2.79

2.48

2.56

2.80

2.69

2.71

2.72

2.77

Average burn rate, mm/s

2.7

2.5

2.7

2.7

2.7

I obtained only one burn rate measurement for sample K154, because second bar ignited on the outer surface due to inhibitor failure. Burn rate data for K155 has large dispersion. So I decided to retest all samples. For this purpose new bars were sawed off from solidified propellant slab, three for each sample. They had rectangular cross-section with dimensions about (5-7)x(12-15) mm. They had paper sticked on one side, it was peeled off. Samples were inhibited by painting with wood lacquer. Burn rate was determined by measuring of full length and full burn time of propellant bars.

 

K152

K154

K155

K160

K161

Length, mm

40

51

52

55

53

52

25

40

34

42

43

50

32

51

51

Burn time, s

16.90

21.70

22.03

24.30

23.71

23.24

11.17

18.52

15.72

16.18

16.11

19.08

12.37

19.61

19.37

Burn rate, mm/s

2.37

2.35

2.36

2.26

2.24

2.24

2.24

2.17

2.16

2.60

2.67

2.62

2.59

2.60

2.63

Average burn rate, mm/s

2.36

2.25

2.17

2.63

2.61

This set of burn rate data has narrow dispersion, so I believe it is more correct. It is possible, that paper inhibitor facilitated propagation of flame front on the outer surface in the first set. I often see great influence of paper inhibitor on the propellants with very slow burn rate, in the range 0.5-1 mm/s. Obviously, this influence cannot be neglected even for propellants with high burn rate.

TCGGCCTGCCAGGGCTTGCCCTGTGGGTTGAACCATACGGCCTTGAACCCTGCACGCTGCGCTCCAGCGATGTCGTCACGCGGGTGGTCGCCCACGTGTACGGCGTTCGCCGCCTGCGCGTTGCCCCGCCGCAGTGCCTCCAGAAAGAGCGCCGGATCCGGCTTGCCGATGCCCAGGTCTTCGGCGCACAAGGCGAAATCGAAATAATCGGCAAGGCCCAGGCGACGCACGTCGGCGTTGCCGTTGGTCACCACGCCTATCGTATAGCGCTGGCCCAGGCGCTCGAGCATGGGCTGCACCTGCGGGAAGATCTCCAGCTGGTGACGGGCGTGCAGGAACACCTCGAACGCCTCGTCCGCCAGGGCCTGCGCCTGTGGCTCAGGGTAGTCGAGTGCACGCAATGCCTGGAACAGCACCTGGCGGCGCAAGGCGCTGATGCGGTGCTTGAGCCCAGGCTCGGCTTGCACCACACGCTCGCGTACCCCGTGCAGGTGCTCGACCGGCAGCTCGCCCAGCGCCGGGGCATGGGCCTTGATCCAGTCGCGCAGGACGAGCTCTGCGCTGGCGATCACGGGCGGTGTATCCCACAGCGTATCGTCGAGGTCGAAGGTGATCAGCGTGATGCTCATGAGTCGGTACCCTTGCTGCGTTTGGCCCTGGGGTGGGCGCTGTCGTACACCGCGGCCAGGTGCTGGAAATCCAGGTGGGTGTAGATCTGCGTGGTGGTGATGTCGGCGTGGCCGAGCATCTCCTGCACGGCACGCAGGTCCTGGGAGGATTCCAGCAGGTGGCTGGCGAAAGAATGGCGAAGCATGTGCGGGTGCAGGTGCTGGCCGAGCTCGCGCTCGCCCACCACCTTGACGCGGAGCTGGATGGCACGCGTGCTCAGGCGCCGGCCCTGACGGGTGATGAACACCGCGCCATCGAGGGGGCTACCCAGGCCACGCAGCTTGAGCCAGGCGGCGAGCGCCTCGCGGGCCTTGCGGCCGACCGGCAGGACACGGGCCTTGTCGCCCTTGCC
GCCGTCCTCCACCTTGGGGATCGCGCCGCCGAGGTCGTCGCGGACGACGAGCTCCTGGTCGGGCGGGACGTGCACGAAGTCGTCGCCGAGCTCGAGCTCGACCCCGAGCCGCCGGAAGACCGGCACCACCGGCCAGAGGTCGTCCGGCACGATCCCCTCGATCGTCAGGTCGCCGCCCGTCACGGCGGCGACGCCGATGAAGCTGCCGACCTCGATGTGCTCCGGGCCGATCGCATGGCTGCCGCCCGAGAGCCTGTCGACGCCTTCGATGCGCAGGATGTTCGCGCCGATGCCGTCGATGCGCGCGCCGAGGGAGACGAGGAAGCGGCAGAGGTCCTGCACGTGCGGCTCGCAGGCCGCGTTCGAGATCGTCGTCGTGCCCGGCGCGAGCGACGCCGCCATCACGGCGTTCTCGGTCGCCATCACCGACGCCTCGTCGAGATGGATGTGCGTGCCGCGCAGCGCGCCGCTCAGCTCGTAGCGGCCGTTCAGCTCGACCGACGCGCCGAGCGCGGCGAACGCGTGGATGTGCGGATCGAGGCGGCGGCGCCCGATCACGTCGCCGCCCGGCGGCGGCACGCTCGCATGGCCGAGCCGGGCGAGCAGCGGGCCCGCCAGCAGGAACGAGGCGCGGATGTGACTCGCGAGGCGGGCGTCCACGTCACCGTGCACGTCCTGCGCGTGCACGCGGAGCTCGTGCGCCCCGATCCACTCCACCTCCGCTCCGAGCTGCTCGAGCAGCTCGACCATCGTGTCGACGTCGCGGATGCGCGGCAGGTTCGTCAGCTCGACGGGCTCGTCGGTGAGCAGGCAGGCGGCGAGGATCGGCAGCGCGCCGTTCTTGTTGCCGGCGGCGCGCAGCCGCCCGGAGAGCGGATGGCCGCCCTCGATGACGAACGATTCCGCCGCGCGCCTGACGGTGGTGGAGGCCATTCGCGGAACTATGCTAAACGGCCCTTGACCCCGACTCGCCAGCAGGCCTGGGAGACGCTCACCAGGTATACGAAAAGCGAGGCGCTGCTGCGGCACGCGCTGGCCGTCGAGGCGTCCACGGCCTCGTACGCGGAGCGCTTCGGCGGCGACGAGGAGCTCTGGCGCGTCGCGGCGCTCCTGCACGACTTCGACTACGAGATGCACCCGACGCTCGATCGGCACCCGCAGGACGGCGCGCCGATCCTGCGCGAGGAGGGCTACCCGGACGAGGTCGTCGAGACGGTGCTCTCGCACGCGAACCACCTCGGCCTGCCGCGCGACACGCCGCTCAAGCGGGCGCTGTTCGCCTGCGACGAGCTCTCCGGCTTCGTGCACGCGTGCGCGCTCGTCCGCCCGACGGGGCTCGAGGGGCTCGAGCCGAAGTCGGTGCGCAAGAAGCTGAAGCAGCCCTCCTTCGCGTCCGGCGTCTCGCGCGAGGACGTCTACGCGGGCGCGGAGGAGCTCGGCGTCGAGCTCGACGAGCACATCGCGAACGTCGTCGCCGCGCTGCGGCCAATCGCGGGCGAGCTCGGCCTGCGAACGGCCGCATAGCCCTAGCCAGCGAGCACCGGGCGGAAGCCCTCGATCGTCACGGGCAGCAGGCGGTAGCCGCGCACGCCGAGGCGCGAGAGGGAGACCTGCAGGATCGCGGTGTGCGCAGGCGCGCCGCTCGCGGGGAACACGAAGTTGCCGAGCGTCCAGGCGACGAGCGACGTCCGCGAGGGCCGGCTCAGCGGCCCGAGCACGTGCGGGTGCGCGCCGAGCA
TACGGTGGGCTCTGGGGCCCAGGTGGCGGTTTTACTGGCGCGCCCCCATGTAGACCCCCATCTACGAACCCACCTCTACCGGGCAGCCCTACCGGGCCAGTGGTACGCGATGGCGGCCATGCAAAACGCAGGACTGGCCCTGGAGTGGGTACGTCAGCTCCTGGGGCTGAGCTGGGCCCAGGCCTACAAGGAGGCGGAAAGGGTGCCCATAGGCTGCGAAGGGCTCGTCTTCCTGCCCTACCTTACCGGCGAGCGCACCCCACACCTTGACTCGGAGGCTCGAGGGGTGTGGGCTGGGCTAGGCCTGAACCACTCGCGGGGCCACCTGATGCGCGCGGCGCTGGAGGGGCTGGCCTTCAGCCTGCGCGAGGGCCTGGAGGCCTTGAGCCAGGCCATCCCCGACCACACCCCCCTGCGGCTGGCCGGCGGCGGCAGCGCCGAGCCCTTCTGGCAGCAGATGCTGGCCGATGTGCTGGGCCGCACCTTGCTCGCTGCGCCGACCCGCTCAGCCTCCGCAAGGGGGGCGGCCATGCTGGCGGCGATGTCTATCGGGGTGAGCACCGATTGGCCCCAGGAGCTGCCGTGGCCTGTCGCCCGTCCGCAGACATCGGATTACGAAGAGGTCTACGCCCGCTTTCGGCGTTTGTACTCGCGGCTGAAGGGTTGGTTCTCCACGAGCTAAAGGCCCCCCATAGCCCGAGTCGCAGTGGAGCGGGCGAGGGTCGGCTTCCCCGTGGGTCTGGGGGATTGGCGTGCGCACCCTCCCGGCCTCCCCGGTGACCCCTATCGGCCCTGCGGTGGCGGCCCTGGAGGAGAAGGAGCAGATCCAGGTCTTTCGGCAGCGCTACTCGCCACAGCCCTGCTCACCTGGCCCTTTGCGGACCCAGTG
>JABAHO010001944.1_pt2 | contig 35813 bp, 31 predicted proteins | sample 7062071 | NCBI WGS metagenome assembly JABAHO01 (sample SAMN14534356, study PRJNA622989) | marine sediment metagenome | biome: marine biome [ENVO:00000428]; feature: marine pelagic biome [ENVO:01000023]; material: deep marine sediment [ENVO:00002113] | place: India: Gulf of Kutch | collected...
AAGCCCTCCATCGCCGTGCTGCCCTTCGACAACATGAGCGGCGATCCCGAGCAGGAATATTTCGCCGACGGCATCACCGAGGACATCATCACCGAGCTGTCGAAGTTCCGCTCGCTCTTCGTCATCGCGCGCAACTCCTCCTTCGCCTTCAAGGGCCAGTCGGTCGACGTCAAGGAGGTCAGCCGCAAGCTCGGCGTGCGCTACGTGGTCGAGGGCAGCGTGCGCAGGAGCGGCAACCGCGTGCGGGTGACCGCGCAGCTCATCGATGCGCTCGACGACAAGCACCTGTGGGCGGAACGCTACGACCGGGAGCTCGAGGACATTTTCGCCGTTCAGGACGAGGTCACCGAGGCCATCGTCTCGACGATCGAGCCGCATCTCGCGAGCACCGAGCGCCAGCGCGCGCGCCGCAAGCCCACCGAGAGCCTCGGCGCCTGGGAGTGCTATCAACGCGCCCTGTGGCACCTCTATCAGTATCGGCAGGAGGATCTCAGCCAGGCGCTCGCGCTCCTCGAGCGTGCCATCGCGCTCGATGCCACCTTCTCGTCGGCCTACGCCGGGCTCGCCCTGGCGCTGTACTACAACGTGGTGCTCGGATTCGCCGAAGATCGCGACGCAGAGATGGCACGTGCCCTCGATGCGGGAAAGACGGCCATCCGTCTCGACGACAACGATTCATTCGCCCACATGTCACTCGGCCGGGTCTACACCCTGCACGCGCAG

Conclusions.

Evaporation without stirring is unsuitable method, because it requires high temperature and leads to caramelization of sorbitol. It is possible, that more uniform heating, for example, in the oven, will give better results.

Temperature of the boiling mass can be used as measure of water content when this content is more than about 2-3%. But in the most important area, near the point of complete evaporation, temperature of the propellant cannot be used as definite measure of completeness of water evaporation, at least if we consider safe temperature range not exceeding 160° C. It is possible, that after experimentation with concrete apparatus weighting can be substituted with predetermined time of stirring at predetermined temperature.

All samples, prepared by evaporation, are much more viscous, than standard KNSB. They are not pourable, just scoopable.

Burn rates of evaporated samples are less than melted samples by 0.3-0.4 mm/s. Possible reason is residual water. Weight of the pan with propellant was controlled on the balances with 1 g readability, so propellant may contain up to 0.5% water. If residual water will have so noticeable effect on burn rate in rocket motor, then completeness of water evaporation has to be controlled very precisely.

All tested variants of evaporation are much more time- and labor-consuming, than standard melting process. It is possible, that vacuum evaporation will give better results.

For preparation of large propellant batches method "melt sorbitol - add KNO3" may be recommended. It is much more safe, because it excludes handling of large quantities of hazardous dry mixture of finely divided KNO3 and sorbitol.

30.01.2006 Serge77

Πειςθνγ@Mail.ru